will allow you to call a javascript function by name stored in a string, either namespaced or global, with or without arguments (including Array objects), providing feedback on any errors encountered (hopefully catching them).

The sample output shows how it works:

// calling a global function without parms
executeFunctionByName( 'a' );
  /* OUTPUT:
  global func passed:
  */

// calling a global function passing a number (with implicit window context)
executeFunctionByName( 'a', 123 );
  /* OUTPUT:
  global func passed:
  -> 123
  */

// calling a namespaced function without parms
executeFunctionByName( 'ns.a' );
  /* OUTPUT:
  namespace func passed:
  */

// calling a namespaced function passing a string literal
executeFunctionByName( 'ns.a', 'No Such Agency!' );
  /* OUTPUT:
  namespace func passed:
  -> No Such Agency!
  */

// calling a namespaced function, with explicit context as separate arg, passing a string literal and array 
executeFunctionByName( 'a', ns, 'No Such Agency!', [ 007, 'is the man' ] );
  /* OUTPUT:
  namespace func passed:
  -> No Such Agency!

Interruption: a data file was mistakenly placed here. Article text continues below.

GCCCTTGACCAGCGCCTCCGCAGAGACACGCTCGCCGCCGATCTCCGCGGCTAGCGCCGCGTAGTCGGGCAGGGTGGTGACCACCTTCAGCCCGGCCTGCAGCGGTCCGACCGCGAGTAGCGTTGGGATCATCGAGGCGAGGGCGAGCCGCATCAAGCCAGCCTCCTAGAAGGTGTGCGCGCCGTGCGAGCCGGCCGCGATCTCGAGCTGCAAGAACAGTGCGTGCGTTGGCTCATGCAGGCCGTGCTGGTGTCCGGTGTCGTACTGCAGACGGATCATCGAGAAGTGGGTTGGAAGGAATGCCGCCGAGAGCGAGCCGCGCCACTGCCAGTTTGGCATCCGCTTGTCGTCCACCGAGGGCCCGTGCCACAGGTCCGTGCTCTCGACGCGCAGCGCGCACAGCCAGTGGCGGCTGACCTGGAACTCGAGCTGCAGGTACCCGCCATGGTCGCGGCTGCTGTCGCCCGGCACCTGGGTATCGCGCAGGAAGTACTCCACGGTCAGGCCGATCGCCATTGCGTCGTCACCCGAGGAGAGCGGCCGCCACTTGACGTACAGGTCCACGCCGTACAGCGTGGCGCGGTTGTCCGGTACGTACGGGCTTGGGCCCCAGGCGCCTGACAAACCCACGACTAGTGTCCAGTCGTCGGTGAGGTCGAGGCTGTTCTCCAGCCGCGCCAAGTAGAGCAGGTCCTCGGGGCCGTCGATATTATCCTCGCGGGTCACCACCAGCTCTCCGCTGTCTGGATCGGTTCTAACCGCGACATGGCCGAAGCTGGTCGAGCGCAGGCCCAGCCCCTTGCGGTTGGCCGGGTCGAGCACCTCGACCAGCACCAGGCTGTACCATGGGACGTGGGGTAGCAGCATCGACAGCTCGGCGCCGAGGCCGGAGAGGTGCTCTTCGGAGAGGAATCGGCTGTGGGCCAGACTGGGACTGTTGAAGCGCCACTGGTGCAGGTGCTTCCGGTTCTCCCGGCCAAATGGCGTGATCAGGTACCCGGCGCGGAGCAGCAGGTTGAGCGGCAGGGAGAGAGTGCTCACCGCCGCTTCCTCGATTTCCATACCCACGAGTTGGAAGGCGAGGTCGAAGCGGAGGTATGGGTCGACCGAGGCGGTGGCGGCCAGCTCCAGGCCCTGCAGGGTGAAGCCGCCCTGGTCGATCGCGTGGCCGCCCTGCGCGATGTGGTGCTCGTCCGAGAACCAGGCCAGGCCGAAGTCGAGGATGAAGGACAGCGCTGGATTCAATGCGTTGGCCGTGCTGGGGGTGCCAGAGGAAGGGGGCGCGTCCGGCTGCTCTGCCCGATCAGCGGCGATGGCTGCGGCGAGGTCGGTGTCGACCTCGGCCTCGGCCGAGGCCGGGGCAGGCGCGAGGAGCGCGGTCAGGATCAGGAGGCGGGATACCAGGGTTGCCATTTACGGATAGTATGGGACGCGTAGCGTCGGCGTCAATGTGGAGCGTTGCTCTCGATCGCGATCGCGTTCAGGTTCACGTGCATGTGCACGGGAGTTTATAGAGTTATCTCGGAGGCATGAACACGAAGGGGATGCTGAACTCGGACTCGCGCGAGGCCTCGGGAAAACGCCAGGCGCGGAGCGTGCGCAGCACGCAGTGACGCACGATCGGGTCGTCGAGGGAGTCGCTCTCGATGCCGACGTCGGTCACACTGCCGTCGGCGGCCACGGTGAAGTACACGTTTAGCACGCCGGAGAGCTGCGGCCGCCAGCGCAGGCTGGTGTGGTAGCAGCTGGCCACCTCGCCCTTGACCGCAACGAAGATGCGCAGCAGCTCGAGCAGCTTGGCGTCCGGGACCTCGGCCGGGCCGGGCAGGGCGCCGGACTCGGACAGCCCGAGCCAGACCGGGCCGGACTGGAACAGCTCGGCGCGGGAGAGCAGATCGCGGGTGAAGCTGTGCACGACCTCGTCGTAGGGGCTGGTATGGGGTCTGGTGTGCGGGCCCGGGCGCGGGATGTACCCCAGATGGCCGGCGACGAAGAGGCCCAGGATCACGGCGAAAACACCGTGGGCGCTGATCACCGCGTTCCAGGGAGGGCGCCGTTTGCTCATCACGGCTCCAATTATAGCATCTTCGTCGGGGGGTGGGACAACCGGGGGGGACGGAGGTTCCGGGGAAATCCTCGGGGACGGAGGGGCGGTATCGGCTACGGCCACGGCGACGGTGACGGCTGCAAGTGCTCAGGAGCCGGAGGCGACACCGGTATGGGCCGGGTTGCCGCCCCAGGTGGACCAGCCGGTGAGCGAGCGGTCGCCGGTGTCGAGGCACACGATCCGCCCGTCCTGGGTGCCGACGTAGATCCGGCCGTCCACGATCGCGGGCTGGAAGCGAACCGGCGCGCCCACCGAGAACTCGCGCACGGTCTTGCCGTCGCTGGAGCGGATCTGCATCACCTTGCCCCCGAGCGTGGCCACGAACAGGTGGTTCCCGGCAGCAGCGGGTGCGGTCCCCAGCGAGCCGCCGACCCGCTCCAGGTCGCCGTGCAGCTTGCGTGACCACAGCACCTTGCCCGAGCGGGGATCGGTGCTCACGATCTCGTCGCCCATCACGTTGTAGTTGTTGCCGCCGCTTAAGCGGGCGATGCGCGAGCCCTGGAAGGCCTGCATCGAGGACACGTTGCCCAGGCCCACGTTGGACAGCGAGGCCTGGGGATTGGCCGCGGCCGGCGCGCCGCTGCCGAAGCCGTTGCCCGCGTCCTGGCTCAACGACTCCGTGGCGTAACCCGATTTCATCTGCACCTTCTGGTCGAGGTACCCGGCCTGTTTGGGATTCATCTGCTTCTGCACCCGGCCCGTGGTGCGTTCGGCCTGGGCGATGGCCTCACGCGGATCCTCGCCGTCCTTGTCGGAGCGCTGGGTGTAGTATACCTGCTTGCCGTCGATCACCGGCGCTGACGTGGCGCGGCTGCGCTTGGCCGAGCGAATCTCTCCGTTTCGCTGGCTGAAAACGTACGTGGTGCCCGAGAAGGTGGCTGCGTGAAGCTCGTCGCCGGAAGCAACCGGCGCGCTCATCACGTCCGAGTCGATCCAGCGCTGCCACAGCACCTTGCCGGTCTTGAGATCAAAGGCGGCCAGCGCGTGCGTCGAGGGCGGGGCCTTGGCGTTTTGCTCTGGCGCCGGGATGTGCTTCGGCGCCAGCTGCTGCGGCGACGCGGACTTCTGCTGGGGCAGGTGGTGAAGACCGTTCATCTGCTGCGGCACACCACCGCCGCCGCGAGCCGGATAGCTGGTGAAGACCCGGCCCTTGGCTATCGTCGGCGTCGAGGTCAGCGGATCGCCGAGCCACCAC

-> 7,is the man
  */

// calling a global function passing a string variable (with implicit window context)
executeFunctionByName( 'a', name );
  /* OUTPUT:
  global func passed:
  -> nsa
  */

// calling a non-existing function via string literal
executeFunctionByName( 'n_s_a' );
  /* OUTPUT:
  Uncaught n_s_a is not a function
  */

// calling a non-existing function by string variable
executeFunctionByName( n_s_a );
  /* OUTPUT:
  Uncaught Snowden is not a function
  */

// calling an existing function with the wrong namespace reference
executeFunctionByName( 'a', {} );
  /* OUTPUT:
  Uncaught [object Object].a is not a function
  */

// calling no function
executeFunctionByName();
  /* OUTPUT:
  Uncaught function name not specified
  */

// calling by empty string
executeFunctionByName( '' );
  /* OUTPUT:
  Uncaught  is not a function
  */

// calling an existing global function with a namespace reference
executeFunctionByName( 'noSuchAgency', ns );
  /* OUTPUT:
  Uncaught [object Object].noSuchAgency is not a function
  */